Prior to the initiation of the DOJ Audit of ICD cases, CMS had conducted no audits themselves of any ICD claims, raised no issues to specific providers that the NCD was not being followed correctly, nor denied any ICD claims.

The ICD investigation was initiated by a Qui Tam, whistleblower, who brought information to DOJ about specific healthcare entities which were not complying with NCD 20.4. This consultant had direct knowledge of this non-compliance as she was a paid consultant at these institutions in areas that, among others, dealt with compliance of NCD 20.4.  However, this consultant also worked with a data analyst and engaged in data mining to identify additional entities with potential cases in non-compliance, to which she did not have direct knowledge.

As a result of the data mining, approximately 160,000 ICD cases at approximately 500 hospitals were identified and targeted by DOJ for review. An average ICD case reimbursed hospitals at approximately $30,000. At the outset of the investigation, the DOJ felt that potential monies that had been overpaid to healthcare entities for ICD cases by CMS was approximately $5B.

Navigant was contacted by attorneys representing three of the first 12 healthcare companies and very quickly got involved in the national investigation. As more hospitals and law firms where brought into the investigation, the number of entities Navigant represented grew. Of the approximately 500 hospitals involved, Navigant represented over 250 at various stages.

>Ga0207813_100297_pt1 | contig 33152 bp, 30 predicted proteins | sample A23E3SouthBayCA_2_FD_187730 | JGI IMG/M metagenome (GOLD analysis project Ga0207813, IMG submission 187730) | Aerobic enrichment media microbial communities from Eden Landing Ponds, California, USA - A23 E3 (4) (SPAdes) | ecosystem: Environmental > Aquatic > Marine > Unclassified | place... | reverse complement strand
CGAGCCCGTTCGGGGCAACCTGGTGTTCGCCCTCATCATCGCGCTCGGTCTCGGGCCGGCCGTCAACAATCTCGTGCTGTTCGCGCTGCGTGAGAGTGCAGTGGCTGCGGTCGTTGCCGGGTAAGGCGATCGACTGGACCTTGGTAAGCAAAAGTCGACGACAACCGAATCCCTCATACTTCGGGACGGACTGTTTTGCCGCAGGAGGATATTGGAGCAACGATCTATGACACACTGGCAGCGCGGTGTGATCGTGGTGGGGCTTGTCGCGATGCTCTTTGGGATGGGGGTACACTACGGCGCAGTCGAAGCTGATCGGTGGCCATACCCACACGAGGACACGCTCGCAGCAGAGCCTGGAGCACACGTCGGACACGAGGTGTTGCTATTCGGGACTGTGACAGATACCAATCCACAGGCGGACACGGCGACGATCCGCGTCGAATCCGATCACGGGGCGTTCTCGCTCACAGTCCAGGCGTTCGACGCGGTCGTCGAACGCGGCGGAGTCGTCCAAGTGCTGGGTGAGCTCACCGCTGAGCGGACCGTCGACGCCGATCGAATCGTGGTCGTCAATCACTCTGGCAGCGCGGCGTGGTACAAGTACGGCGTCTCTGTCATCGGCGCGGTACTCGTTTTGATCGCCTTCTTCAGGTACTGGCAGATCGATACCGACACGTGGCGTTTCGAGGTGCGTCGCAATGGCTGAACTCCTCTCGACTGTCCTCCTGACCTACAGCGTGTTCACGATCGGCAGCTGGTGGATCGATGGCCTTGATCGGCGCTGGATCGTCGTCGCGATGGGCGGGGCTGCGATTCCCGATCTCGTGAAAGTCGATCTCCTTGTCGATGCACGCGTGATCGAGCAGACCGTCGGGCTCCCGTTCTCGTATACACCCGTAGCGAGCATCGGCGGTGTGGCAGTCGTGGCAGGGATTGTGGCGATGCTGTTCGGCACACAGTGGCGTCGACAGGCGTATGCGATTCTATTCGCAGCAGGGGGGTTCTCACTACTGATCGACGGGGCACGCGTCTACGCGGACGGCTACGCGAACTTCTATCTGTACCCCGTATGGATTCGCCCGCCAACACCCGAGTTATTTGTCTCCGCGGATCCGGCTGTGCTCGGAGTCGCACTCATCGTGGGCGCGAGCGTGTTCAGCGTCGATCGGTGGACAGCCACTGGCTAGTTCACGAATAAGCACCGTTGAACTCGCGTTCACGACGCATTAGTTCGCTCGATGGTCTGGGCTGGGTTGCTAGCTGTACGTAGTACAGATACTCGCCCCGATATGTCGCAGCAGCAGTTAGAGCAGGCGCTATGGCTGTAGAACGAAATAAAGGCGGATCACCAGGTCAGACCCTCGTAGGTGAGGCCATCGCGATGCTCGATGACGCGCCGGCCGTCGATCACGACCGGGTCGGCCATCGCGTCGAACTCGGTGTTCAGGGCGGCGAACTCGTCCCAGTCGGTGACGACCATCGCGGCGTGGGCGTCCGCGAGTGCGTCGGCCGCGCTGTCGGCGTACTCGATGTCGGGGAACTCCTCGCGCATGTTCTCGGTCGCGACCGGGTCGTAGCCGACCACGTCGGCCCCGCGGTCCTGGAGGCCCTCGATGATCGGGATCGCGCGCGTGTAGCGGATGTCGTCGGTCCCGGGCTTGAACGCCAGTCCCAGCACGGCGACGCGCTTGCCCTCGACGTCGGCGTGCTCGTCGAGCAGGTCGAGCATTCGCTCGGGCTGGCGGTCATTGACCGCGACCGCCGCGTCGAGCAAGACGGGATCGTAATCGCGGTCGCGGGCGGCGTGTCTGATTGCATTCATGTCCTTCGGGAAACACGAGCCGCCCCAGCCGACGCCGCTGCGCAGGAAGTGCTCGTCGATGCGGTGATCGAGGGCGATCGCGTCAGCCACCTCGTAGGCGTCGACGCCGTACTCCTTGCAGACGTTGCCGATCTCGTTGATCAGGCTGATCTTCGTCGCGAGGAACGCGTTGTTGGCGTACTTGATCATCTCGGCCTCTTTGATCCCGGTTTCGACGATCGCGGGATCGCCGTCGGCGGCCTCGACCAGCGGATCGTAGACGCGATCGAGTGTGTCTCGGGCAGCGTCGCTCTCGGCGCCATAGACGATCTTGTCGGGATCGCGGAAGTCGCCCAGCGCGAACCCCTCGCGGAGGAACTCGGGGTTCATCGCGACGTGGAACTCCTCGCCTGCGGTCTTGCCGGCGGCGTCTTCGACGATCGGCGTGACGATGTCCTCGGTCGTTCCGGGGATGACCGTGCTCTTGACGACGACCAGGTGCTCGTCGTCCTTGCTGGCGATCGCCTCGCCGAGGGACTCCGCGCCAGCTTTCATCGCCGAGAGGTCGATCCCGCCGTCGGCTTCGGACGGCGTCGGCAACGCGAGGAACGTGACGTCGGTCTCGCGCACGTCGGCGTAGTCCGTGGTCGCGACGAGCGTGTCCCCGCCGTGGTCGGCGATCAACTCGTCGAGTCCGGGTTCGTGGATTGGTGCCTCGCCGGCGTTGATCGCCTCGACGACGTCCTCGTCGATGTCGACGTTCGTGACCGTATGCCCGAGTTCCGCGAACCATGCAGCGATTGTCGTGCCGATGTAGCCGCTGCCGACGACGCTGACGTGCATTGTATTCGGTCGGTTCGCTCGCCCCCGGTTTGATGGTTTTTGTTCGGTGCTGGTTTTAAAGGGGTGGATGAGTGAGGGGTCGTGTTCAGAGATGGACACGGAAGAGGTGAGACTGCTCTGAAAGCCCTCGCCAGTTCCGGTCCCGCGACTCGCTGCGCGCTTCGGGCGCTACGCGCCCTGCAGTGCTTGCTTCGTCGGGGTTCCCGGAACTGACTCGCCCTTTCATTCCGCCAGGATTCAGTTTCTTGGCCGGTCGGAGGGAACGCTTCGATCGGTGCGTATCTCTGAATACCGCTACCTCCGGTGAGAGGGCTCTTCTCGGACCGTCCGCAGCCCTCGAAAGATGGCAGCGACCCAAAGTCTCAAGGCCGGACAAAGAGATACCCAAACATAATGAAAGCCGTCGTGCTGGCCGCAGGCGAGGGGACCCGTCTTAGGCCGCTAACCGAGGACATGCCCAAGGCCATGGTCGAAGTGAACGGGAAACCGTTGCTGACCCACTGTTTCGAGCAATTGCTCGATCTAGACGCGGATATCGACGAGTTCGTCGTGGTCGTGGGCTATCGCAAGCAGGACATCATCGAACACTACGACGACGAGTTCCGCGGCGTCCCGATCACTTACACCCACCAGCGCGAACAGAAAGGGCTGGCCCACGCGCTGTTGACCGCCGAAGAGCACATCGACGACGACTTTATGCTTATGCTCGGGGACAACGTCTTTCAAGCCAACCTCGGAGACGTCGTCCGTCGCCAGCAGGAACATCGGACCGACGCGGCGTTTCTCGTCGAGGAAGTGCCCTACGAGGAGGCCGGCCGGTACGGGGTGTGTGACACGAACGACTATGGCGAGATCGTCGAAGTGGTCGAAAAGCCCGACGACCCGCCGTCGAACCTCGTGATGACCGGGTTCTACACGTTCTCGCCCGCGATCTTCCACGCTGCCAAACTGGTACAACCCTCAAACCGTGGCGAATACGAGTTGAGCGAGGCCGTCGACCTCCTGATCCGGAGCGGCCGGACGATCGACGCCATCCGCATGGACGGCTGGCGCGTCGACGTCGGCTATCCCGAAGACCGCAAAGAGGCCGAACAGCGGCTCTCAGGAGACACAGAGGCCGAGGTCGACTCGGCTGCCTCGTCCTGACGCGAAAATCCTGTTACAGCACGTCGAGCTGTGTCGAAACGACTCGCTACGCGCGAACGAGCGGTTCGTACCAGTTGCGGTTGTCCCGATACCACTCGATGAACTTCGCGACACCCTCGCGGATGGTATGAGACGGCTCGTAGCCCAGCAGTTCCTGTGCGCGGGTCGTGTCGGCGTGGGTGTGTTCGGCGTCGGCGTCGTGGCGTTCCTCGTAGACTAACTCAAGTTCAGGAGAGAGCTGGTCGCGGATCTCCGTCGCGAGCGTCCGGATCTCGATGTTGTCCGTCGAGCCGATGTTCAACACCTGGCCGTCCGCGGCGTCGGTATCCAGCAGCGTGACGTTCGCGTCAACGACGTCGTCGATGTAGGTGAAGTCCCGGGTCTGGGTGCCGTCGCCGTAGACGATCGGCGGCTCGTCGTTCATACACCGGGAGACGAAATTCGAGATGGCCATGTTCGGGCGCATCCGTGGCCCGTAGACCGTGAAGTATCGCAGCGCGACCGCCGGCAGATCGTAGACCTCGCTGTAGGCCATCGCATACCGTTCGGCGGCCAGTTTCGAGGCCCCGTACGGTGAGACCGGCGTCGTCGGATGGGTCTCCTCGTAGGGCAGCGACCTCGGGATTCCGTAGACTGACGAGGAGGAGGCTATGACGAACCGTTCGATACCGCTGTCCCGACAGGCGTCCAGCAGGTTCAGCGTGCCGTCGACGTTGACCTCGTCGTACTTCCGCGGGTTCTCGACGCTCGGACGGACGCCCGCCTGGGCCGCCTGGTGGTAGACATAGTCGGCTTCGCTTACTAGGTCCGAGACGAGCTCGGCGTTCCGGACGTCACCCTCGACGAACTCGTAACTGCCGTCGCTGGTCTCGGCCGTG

The work involved a variety of work streams and areas of expertise. The vast majority of our work involved a very detailed review of a patient medical record to synthesize from them the relevant medical and clinical factors that were crucial in understanding to what degree the patient case did, or did not, comply with the NCD or was medically appropriate. In this area, Navigant reviewed over 3000 individual ICD cases and became the foremost expert and authority, not only to our clients but also by the DOJ, on the factors that determined compliance with the NCD.

Perhaps the greatest role Navigant played, for the entire investigation, was the development of a model/methodology to categorize individual ICD cases for purpose of settlement. The issue being the NCD 20.4 is a very difficult document to interpret and apply to a given patient circumstance. There are a tremendous amount of subjective aspects in an individual patient episode that required expertise and skill to assess. The greatest challenge facing DOJ was how to analyze such a large volume of highly complex medical cases in a way that was consistent and could use hundreds of different reviewers, yet generally come up with a consistent categorization of cases. The other major challenge was that the NCD was greatly lacking in language that addressed a wide variety of medical conditions that, from a professional standpoint, warranted ICD implantation, but by the strict interpretation of the NCD, would not have been covered by the NCD.